One of the best parts about being a field guide is that you can follow the stories of animals, you can watch cubs grow up and witness the change in dynamics within herds. Yet, as always within nature, there are moments of pure joy but also of great tragedy. I have been following the story of one lioness with particular interest. Her story is very interesting, she is blind in one eye (no-one knows how this happened) yet has still managed to rear her three cubs to survive their first year of childhood.
It was mid-February and the heat was stifling as the afternoon sun beat down upon the bushveld, there had been no rain for weeks and even though it was five o’clock in the afternoon the temperature was pushing thirty degrees centigrade. The lioness had successfully made another giraffe kill and although it wasn’t as big as the last victim, she and the three cubs were enjoying every last morsel.
Two lion cubs lay flat on their backs with their legs propped up under the shade of a bush, unmoving with full and bloated bellies after an afternoon of gorging themselves. The lioness and another cub still tucked into the carcass of the small giraffe.
The flies swarmed and buzzed, the vultures glared in envy from their perches above, waiting patiently as the smell of giraffe meat met their nostrils. The crunching of bones and ripping of flesh could be heard, ridiculing those animals who wanted an afternoon snack. A jackal was also spotted, appearing from the thicket behind, hoping that the lions would leave so he could grab a small morsel of food. He wasn’t brave enough to approach and confront this mother and youngsters by himself, could you blame him? After having their fill, the mother and cub also flopped down lazily in the shade before heading towards the nearest dam for a drink.
About a week later, vultures were circling in the area again and then they started to descend. When vultures start landing, it is often the tell-tale sign that there is a kill. We made our way to where the vultures were arriving and peered into the thicket, expecting to see the lioness with a fresh victim. Instead, the vultures were on the ground, fighting with one another, but under the same tree we could make out the ear of a single lion, unmoving. Very strange indeed. Normally a lion would have chased the vultures away or stirred at our presence.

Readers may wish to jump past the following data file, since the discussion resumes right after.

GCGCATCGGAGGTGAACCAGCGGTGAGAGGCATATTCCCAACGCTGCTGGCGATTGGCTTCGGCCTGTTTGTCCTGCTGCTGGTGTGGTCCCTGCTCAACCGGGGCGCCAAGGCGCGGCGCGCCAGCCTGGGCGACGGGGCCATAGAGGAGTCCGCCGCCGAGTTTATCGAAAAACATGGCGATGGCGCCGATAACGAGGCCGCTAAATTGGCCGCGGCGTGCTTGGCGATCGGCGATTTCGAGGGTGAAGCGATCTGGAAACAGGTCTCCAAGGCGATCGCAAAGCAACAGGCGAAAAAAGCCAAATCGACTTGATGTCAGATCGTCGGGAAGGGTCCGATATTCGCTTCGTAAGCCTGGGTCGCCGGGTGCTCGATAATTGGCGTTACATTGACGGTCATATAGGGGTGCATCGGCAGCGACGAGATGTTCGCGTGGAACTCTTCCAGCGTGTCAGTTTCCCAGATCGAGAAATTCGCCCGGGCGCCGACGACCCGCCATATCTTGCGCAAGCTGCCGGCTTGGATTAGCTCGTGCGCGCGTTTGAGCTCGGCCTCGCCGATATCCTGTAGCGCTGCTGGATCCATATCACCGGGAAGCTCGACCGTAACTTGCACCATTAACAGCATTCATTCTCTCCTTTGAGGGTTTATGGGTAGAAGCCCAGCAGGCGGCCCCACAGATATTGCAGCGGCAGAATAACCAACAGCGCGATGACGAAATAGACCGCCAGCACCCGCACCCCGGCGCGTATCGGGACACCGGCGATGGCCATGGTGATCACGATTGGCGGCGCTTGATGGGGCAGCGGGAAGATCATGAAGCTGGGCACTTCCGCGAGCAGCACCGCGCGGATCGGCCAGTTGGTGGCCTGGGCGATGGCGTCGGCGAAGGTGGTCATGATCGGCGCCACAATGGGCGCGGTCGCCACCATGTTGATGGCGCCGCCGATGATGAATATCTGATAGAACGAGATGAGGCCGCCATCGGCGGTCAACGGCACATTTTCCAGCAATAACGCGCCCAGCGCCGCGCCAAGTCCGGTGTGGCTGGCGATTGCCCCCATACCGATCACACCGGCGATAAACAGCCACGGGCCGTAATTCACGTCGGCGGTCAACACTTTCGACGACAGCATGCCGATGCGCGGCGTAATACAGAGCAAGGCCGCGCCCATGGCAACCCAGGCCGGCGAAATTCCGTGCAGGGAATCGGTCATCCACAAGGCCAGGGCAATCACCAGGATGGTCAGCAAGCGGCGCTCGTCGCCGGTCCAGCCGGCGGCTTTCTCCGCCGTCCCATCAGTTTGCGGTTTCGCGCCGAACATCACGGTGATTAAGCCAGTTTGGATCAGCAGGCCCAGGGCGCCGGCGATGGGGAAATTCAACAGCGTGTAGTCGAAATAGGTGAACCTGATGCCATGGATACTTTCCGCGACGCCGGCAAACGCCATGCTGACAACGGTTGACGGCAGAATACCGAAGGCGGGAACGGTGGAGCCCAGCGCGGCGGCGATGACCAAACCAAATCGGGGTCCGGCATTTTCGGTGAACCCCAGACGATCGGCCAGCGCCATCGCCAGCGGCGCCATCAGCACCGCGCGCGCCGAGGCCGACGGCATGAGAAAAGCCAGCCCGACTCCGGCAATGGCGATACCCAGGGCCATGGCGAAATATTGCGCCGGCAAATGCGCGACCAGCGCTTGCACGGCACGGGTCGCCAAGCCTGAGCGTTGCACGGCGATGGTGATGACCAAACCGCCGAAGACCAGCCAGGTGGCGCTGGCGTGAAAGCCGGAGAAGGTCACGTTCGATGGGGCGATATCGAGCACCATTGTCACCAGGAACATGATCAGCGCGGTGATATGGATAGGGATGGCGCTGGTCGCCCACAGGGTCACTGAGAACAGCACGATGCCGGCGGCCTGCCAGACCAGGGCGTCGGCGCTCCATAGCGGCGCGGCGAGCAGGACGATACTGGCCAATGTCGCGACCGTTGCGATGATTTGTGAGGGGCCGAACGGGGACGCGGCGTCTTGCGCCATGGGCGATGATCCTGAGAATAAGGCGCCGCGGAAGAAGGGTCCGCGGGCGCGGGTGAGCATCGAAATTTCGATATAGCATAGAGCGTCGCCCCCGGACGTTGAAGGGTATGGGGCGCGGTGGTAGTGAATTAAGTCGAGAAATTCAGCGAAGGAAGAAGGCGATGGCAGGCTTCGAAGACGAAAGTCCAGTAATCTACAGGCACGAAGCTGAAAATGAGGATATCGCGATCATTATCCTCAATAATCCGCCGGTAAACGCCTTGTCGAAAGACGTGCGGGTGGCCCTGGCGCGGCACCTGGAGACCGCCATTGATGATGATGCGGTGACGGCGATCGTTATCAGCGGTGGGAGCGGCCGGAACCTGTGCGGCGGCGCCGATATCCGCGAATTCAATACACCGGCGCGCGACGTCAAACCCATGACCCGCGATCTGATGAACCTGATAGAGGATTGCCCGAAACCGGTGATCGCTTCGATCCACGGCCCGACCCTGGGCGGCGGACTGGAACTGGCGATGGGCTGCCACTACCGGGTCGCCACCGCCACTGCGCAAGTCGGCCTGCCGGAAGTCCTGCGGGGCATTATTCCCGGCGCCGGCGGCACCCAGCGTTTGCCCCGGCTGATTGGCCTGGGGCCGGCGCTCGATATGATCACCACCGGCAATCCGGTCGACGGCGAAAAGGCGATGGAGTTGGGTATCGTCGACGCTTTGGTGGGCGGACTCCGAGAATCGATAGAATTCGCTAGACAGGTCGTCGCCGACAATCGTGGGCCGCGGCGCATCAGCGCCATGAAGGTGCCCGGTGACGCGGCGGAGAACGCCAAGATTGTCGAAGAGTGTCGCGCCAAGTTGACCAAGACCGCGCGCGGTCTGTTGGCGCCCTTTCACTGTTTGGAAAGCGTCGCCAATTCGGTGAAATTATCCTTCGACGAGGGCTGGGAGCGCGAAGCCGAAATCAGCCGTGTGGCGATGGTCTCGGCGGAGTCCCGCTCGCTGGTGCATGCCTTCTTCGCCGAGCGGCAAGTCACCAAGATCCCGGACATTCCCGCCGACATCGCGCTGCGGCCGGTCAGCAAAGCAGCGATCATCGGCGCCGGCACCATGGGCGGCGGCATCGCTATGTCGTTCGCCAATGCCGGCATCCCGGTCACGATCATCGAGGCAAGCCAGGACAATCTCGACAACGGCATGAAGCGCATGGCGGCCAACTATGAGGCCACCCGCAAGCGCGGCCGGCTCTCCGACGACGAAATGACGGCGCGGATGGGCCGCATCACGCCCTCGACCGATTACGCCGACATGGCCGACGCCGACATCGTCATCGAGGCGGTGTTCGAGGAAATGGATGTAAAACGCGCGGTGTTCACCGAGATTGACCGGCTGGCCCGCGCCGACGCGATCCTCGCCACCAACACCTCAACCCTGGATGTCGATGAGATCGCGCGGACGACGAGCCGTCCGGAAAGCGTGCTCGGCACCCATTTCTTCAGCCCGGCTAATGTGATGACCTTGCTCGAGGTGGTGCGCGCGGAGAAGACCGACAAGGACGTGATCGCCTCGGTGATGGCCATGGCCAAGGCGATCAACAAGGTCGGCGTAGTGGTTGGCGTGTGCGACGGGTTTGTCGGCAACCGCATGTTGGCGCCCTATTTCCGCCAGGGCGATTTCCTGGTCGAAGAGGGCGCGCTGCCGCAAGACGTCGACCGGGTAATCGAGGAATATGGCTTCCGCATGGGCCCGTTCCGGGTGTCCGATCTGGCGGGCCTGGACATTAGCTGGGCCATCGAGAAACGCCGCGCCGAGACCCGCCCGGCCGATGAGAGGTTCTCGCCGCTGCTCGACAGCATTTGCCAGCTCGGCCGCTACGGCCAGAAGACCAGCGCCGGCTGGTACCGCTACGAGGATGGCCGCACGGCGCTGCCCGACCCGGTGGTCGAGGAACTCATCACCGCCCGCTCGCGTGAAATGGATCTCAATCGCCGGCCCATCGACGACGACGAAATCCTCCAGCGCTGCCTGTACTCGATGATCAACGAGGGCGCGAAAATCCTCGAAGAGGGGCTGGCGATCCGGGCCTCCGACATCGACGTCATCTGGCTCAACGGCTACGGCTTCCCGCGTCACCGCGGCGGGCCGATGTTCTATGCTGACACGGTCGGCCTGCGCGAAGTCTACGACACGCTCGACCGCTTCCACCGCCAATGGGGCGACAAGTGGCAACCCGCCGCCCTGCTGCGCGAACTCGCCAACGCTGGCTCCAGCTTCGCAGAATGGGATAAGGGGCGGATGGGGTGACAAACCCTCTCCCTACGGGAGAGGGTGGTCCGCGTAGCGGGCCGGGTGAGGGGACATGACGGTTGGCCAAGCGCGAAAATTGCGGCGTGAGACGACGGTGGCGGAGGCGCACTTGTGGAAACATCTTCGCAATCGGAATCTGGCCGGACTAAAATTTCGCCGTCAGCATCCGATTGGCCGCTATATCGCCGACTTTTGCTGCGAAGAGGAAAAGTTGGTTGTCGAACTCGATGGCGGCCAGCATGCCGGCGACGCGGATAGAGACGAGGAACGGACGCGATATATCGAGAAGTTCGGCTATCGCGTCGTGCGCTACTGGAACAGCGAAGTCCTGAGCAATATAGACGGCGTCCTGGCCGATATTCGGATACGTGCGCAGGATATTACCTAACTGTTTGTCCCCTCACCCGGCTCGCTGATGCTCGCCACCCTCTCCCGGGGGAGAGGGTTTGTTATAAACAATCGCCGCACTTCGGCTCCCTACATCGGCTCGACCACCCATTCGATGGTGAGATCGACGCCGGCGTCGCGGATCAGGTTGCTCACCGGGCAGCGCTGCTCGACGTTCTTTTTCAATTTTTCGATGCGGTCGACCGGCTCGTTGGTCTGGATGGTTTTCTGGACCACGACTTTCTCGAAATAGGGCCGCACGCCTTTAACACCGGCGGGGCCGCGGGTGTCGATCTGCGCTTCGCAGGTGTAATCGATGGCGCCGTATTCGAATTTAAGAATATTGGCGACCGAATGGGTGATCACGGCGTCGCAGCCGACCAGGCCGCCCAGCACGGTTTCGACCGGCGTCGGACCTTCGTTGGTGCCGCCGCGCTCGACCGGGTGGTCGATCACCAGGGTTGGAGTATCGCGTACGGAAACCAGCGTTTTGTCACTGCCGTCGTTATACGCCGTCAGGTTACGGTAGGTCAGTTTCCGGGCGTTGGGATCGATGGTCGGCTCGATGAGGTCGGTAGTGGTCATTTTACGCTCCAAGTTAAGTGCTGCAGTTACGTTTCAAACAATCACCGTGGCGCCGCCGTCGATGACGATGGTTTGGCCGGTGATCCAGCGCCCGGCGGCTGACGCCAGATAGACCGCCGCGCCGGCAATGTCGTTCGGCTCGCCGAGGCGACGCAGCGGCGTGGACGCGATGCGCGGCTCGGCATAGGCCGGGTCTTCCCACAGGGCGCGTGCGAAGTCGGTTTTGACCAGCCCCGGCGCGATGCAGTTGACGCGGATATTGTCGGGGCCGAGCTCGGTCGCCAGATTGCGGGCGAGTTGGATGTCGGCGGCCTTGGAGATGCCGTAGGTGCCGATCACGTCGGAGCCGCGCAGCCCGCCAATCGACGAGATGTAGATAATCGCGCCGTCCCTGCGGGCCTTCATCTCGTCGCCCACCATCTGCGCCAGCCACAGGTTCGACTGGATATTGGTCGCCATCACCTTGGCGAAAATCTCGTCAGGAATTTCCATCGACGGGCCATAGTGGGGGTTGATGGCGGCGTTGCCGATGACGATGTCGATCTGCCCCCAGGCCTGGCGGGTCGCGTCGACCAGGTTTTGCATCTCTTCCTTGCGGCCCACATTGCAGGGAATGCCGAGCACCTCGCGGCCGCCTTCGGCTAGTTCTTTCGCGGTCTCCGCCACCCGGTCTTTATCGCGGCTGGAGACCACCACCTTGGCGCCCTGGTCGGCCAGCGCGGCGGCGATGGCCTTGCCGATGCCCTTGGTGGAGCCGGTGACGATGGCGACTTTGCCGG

We noticed lion spoor next to the road, some tracks showed how a lion had planted its foot but had been pushed back against a rock face against its will. It appeared a fight had taken place between two lions. It was hard not to imagine two lions battling for their lives, growling, snarling, slashing and biting as lighting hit and the rain poured the previous night. The lion under the tree still hadn’t moved so I took the initiative and tiptoed closer to take a look.
A young male lion lay there, his pelvis crushed and internal organs spilling out, he was almost cut in half. Flies swarmed all over the carcass, streaming into the mouth and eyes. Puncture wounds that resembled bullet holes and were as thick as my thumb and covered the lion’s neck. Only another lion could have done this.
Unfortunately, the casualty appeared to be one of the yearlings from the half-blind lioness. It is probable that a new male lion has entered the area and when this happens infanticide occurs. This is when the males kill all the cubs sired by other fathers, the killing results in the females quickly entering oestrus again allowing the new male to mate and pass on his genes. Although brutal, it is part of the natural cycle of a lion’s life.
It was a stark reminder that even the toughest of mums can only do so much for their young and that even the ‘King of the Jungle’ isn’t safe in a world where life and death is always on a knife-edge. I look forward to updating you on the outcome of the two remaining cubs.